Throughout the project, we used different dissemination channels of our research. The non-industrial nature of the project implied that the main dissemination method was publication in scientific journals and participation in conferences. I published 7 peer-reviewed journal papers and 1 book chapter (of which 4 as the first author), with another submitted manuscript currently under revision. We succeeded in publishing both in specific journals targeting the plasma community (Plasma Processes and Polymers), and in journals of wider scientific interest (Physical Chemistry Chemical Physics, Analytical Chemistry, Cancers, Scientific Reports, Advanced Science). The aim of this was to bring more attention to the state-of-the-art of plasma research from different fields of science, including wide chemistry, biology and engineering readership. Our results were also presented to the scientific community in the form of 6 conference contributions at the major domestic and international conferences in the plasma domain.
To increase the impact of our work, a YouTube channel was created. We produced and published a video to communicate cold plasma medicine in general and my work in particular to a wide audience, not associated with science. I also participated in several popular science events aimed to reach the general public in different countries (Kurilka Gutenberga, Russia; Pint of Science, Belgium; invited public lecture at the Institute Cayetano Heredia, Peru). These efforts were very fruitful in introducing the LTP phenomenon to audiences with different backgrounds in different countries.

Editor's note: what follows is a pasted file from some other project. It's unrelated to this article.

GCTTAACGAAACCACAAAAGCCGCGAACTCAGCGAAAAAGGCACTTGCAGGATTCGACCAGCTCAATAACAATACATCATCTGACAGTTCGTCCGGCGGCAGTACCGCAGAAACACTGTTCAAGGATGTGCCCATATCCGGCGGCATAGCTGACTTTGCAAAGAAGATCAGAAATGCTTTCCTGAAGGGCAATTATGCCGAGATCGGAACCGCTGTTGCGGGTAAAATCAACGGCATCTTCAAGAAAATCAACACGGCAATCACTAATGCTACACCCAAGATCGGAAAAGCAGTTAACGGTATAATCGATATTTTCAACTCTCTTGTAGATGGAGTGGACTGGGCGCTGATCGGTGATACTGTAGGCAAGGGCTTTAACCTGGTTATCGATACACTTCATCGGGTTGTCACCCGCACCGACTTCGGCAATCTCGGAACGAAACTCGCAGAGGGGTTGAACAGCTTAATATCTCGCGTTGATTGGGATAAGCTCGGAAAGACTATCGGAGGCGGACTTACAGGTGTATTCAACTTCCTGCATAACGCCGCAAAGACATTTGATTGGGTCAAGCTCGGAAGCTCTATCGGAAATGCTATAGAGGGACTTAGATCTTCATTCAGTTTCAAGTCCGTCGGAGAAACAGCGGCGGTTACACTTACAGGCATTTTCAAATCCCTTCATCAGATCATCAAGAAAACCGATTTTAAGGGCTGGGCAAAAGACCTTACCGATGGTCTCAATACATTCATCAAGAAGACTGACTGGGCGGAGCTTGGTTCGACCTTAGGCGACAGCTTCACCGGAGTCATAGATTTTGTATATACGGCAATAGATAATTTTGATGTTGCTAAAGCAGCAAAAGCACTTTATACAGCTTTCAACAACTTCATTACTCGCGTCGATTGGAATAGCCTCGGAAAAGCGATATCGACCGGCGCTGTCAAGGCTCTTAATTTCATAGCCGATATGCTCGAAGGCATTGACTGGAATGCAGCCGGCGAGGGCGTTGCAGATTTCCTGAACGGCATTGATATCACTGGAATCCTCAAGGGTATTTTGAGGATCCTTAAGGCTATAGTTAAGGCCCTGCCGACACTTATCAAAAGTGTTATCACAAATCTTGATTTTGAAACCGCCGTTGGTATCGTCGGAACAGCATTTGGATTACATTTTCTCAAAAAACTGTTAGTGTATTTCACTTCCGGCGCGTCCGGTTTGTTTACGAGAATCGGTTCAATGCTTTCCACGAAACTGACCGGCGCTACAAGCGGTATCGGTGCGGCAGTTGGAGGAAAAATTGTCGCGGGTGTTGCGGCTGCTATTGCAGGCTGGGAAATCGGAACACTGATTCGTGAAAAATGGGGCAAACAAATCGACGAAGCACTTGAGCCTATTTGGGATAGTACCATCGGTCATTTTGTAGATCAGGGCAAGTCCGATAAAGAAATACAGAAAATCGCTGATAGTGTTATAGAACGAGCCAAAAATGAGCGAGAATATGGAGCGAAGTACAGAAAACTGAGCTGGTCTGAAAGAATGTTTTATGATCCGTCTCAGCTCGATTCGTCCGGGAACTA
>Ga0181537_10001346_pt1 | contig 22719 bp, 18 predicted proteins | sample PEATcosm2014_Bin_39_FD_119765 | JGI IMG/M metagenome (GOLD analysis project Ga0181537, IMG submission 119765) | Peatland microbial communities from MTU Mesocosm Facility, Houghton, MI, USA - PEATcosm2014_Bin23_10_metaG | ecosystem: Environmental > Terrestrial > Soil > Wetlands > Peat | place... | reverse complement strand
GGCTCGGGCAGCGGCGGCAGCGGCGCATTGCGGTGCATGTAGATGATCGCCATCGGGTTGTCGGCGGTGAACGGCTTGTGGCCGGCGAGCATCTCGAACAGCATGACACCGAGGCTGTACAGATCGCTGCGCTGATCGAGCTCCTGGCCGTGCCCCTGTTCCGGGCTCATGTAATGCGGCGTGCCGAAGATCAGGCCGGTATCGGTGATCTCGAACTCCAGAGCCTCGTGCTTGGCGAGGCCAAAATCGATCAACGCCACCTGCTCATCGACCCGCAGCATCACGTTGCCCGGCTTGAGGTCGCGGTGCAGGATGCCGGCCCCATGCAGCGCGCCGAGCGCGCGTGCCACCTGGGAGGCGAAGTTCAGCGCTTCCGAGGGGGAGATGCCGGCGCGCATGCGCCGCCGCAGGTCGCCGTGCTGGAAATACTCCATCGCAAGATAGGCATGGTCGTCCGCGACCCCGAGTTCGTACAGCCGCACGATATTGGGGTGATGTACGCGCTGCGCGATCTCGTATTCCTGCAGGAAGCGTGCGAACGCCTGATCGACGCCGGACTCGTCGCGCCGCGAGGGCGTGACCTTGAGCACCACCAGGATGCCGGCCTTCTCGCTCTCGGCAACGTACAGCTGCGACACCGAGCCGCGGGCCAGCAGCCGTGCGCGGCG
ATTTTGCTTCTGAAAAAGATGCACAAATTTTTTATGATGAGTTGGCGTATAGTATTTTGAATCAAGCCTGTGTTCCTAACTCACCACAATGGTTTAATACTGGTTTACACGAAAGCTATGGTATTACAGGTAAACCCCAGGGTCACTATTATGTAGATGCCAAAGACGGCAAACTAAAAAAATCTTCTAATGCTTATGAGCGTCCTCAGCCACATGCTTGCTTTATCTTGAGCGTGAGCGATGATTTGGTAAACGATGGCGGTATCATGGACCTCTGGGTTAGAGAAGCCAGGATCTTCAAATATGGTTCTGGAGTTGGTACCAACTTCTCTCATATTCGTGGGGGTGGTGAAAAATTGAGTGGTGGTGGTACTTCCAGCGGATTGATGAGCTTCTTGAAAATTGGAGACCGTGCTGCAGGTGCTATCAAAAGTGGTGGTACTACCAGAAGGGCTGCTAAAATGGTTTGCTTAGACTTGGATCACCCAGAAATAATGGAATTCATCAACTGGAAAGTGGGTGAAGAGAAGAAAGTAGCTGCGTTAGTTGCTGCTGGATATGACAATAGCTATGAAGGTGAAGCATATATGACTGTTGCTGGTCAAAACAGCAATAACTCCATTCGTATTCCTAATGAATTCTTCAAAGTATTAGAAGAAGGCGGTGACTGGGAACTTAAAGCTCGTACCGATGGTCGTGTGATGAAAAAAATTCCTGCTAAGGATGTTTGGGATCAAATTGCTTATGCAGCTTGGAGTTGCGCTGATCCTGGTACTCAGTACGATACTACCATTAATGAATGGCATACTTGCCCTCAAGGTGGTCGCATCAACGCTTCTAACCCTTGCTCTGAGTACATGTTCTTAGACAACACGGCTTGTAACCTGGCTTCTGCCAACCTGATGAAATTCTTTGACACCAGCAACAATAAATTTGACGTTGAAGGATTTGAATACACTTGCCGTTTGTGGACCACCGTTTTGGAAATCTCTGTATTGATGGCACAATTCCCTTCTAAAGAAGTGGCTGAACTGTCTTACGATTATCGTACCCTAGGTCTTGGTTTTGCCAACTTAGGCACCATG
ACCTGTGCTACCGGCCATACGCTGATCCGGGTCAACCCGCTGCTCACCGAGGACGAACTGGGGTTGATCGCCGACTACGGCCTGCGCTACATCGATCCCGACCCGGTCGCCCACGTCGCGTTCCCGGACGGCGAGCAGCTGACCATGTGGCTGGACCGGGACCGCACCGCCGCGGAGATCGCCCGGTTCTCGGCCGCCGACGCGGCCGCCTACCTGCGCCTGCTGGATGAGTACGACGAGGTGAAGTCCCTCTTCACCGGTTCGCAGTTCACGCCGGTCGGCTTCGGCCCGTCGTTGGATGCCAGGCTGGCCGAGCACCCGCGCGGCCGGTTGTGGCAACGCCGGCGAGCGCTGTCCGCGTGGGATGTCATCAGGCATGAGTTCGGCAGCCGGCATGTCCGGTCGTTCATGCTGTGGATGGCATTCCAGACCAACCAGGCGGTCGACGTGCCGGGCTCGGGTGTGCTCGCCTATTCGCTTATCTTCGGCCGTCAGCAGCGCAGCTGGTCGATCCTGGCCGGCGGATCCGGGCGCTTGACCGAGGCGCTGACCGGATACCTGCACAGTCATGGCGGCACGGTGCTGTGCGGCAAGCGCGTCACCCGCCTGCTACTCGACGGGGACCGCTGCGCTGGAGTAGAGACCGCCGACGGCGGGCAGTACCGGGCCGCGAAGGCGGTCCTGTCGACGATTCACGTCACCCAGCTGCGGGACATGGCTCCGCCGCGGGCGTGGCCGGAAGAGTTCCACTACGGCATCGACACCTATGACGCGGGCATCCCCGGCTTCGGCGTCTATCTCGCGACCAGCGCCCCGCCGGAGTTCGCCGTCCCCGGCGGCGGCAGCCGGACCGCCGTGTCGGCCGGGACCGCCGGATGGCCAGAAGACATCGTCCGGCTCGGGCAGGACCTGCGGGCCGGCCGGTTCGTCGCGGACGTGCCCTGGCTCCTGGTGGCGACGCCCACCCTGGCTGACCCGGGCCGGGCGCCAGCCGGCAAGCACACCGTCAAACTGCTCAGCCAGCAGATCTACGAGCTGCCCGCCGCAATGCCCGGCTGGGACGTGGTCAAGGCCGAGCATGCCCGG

Our work with the RONS sources of the RF COST jet was the first study clearly stating this fundamental property of such plasma jets, emphasising their ‘standard’ nature and enabling their use in different environments comparably.
We also provided the first direct evidence of the reaction between Cl- anions and O atoms in liquid solutions. It has many implications on the use of plasma-treated media (PTM), and on the direct LTP application to biological samples, both of which are rich in chloride.
The research on gelatinous solutions of polymers unambiguously demonstrated that a combination of chemical changes to the solution and to the polymer are required for enhanced nanofiber production.
In terms of biological effects, we produced many results that had one extremely important message. Often even the very necessity of LTP is questioned. One of the methods of plasma application is pre-exposure of a liquid medium to LTP, yielding PTM. Convenient production-wise, the use of PTM is thus preferred by many researchers in studies on LTP cancer treatment. However, our results clearly showed that short-lived RONS (only available during direct LTP exposure) are paramount to efficiently treat 3D cancer tissues, and to induce ICD to create anti-tumour response in a patient’s body.
Overall, our work within the LTPAM project presents a great interest for both the general public and the scientific community. It provided many important insights into the fundamental actions of cold plasma, and made it understandable for the lay audience. Cold plasma therapy is one of the promising novel techniques to fight cancer, which can improve the overall health status in Europe and the world.